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“Another chocolate cake?” Suzen was not pleased.

“No, this is a test for you,” I said.

“It looks chocolate,” she insisted.

“It happens to be chocolate,” I said with some irritation. I put the spatula down. “As I just said, this is for you. It is an oven test.”

“Oh, really?” Suzen was her wonderfully skeptical self.

“To the web,” I said with confidence. After twenty-six years together you’d think she’d trust me.

We went to Wikipedia, to Sponge Cakes, and I let her read.

“Interesting,” Suzen backed off.

“Let’s see if our oven works properly,” I responded. “And now if you don’t mind, I shall proceed.” She nodded in acceptance.

This recipe is for a sponge cake, originally known as a Victorian cake after Queen Victoria who loved them. There are two main techniques for making sponge cakes. In this case, lots of egg yolks are whisked with melted butter and warm milk. Dry ingredients are whisked in. The egg whites are beaten separately then carefully folded into the yolk mixture. The result is a texture that is truly spongy: light, airy, and soft.

Sponge cakes are very sensitive to cooking time and temperature. Oven manufacturers bake sponge cakes as a quality test of their products. And that is the real reason I was baking this cake, despite what my wife thought.

Suzen and I are big fans of the Arrows Cookbook, from the famous Arrows restaurant in Ogunquit, Maine. The Thanksgiving Turkey recipe there is our standard. Karina Gowing, the pastry chef at Arrows, devised this very clever sponge cake. The cake itself is flavored with a little cocoa, so the chocolate flavor is there just as a hint. The “frosting” is a ganache made with milk chocolate. It’s the perfect complement to the spongy cocoa cake.

The instructions here say to bake at 325°F for 25 minutes. I did just that and the cake came out perfectly.

Suzen and I want the recipes on this blog to be perfect for you. According, I shall be performing oven tests on a regular basis.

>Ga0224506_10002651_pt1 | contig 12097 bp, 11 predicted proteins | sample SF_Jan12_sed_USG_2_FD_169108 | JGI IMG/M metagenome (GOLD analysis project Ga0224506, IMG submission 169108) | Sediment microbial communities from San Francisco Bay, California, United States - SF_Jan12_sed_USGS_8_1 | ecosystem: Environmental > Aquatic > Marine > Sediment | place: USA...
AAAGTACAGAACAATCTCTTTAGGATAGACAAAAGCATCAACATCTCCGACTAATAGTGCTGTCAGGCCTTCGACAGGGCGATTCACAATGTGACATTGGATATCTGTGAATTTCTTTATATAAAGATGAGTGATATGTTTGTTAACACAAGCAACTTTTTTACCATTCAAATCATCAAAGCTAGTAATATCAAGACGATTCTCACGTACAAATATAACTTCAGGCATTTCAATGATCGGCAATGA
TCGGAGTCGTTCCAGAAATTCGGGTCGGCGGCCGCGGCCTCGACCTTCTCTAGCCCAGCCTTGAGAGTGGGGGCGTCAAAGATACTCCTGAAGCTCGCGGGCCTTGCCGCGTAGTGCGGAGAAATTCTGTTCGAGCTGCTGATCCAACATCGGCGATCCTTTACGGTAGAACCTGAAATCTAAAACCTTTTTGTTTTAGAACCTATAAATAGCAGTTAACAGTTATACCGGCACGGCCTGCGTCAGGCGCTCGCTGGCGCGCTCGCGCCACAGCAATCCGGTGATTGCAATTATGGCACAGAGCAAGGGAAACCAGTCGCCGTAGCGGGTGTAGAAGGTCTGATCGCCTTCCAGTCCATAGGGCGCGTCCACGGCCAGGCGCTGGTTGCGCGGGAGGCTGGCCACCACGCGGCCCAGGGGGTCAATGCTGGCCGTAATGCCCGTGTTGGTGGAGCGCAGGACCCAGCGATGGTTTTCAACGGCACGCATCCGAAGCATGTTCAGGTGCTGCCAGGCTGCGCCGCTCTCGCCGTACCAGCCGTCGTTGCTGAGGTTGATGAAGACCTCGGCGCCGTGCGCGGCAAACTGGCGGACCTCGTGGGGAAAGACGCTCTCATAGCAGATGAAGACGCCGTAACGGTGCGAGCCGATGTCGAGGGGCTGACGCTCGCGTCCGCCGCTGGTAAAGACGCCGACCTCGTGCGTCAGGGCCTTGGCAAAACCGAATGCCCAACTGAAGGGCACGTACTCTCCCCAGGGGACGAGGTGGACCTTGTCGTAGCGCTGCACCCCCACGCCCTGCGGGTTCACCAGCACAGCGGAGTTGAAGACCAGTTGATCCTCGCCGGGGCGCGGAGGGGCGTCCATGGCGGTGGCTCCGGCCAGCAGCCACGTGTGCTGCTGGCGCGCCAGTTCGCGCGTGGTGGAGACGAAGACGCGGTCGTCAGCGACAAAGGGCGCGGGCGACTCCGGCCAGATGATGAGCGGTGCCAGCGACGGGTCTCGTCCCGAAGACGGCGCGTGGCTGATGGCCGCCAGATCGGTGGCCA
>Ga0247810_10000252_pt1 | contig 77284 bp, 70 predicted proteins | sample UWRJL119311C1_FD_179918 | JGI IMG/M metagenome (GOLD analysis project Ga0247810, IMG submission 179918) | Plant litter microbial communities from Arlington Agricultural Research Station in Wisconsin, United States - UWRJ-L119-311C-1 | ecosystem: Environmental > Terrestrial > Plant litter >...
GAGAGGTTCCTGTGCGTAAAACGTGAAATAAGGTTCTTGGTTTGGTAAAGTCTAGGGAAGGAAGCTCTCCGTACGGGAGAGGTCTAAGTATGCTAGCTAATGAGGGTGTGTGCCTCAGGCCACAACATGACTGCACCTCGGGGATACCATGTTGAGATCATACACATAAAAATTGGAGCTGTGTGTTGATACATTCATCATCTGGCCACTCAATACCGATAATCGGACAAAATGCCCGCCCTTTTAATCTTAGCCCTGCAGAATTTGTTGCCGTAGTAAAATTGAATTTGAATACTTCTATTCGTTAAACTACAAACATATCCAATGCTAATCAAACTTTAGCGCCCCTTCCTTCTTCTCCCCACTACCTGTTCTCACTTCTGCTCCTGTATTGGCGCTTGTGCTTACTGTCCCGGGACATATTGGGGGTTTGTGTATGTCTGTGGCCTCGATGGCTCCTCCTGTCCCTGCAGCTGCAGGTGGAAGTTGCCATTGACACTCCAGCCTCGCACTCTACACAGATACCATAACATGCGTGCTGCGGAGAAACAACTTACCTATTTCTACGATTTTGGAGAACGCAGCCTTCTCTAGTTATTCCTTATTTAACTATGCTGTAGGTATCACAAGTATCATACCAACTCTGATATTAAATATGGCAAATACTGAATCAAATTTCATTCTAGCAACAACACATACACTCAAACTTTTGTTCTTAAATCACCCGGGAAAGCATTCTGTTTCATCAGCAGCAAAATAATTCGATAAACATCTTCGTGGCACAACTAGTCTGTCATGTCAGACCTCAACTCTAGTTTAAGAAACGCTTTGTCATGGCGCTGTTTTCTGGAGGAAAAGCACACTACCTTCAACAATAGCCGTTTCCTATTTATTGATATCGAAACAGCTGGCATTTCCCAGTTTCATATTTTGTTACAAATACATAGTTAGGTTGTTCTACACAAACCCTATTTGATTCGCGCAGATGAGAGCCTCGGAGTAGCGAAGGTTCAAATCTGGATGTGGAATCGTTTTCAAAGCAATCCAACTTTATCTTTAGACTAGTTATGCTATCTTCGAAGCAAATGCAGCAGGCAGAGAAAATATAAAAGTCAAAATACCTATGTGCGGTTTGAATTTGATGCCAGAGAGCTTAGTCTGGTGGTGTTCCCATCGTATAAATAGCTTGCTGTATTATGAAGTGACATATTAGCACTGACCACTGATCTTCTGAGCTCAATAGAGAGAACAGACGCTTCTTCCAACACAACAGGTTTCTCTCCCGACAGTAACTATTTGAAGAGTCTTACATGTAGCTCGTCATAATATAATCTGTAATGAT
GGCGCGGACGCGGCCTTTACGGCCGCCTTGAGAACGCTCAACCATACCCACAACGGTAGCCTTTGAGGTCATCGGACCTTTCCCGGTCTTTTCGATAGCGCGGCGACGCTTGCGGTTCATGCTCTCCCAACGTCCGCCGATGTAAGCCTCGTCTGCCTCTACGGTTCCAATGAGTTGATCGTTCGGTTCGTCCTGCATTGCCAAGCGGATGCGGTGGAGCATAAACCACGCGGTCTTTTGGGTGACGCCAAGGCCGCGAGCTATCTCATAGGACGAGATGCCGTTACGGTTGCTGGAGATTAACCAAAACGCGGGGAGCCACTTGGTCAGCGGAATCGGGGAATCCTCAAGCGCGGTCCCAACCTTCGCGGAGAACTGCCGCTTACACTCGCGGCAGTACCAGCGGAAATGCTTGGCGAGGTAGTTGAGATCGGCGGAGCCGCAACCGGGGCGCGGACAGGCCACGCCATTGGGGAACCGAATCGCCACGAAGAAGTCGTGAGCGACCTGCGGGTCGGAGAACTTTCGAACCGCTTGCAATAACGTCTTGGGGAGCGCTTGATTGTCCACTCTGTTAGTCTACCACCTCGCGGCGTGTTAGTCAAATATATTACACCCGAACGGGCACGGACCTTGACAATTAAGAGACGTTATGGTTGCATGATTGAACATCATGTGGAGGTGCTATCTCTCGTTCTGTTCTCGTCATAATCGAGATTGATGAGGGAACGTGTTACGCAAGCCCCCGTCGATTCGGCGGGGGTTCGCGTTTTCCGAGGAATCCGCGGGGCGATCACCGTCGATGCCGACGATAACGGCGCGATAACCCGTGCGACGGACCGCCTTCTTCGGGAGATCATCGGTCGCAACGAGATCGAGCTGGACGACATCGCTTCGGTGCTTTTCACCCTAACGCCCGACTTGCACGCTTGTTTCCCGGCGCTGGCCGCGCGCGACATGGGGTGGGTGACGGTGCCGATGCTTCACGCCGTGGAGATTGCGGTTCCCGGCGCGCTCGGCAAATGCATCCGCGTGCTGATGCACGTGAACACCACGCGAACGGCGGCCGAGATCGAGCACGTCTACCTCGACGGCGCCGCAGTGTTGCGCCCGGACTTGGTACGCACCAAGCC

Milk Chocolate Frosted Layer Cake

Yield: 1 9-inch two layer cake


  • 1 ¼ cup(s) cake flour
  • ¼ cup(s) unsweetened cocoa powder
  • ½ teaspoon(s) baking powder
  • 2 stick(s) unsalted butter
  • ½ cup(s) whole milk
  • 6 large eggs, separated
  • 1 cup(s) sugar
  • Pinch(s) salt
  • 1 ½ cup(s) heavy cream
  • 1 ½ pound(s) milk chocolate, finely chopped
  • Shaved milk chocolate, for garnish (optional)


Preheat oven to 325°. Butter and flour two 9-inch-square cake pans.

In a medium bowl, whisk cake flour, cocoa, and baking powder. In a medium saucepan, melt butter in milk over low heat. Transfer to a large bowl and let cool slightly. Whisk in egg yolks and 1/2 cup of the sugar. Add the dry ingredients and whisk until smooth.

In a clean bowl, beat egg whites with salt until soft peaks form. Gradually add remaining 1/2 cup sugar and beat at medium-high speed until whites are stiff and glossy. Fold beaten whites into the batter until no streaks remain. Divide batter between the pans and bake for 25 minutes, until the cakes are springy and a toothpick inserted in the centers comes out clean. Transfer the cakes to a rack and let cool completely.

Meanwhile, in a medium saucepan, bring cream to a simmer. Put chocolate in a heatproof bowl and pour hot cream on top. Let stand for 3 minutes, then whisk until smooth. Let frosting stand at room temperature, stirring occasionally, until thick enough to spread, about 1 hour.

Turn the cakes out of the pans and put one layer on a plate. Top with 1 cup of frosting, spreading it to the edge. Top with the second layer and spread remaining frosting over the top and sides. Let the cake stand at room temperature for about 30 minutes before cutting into squares.

Source: delish.com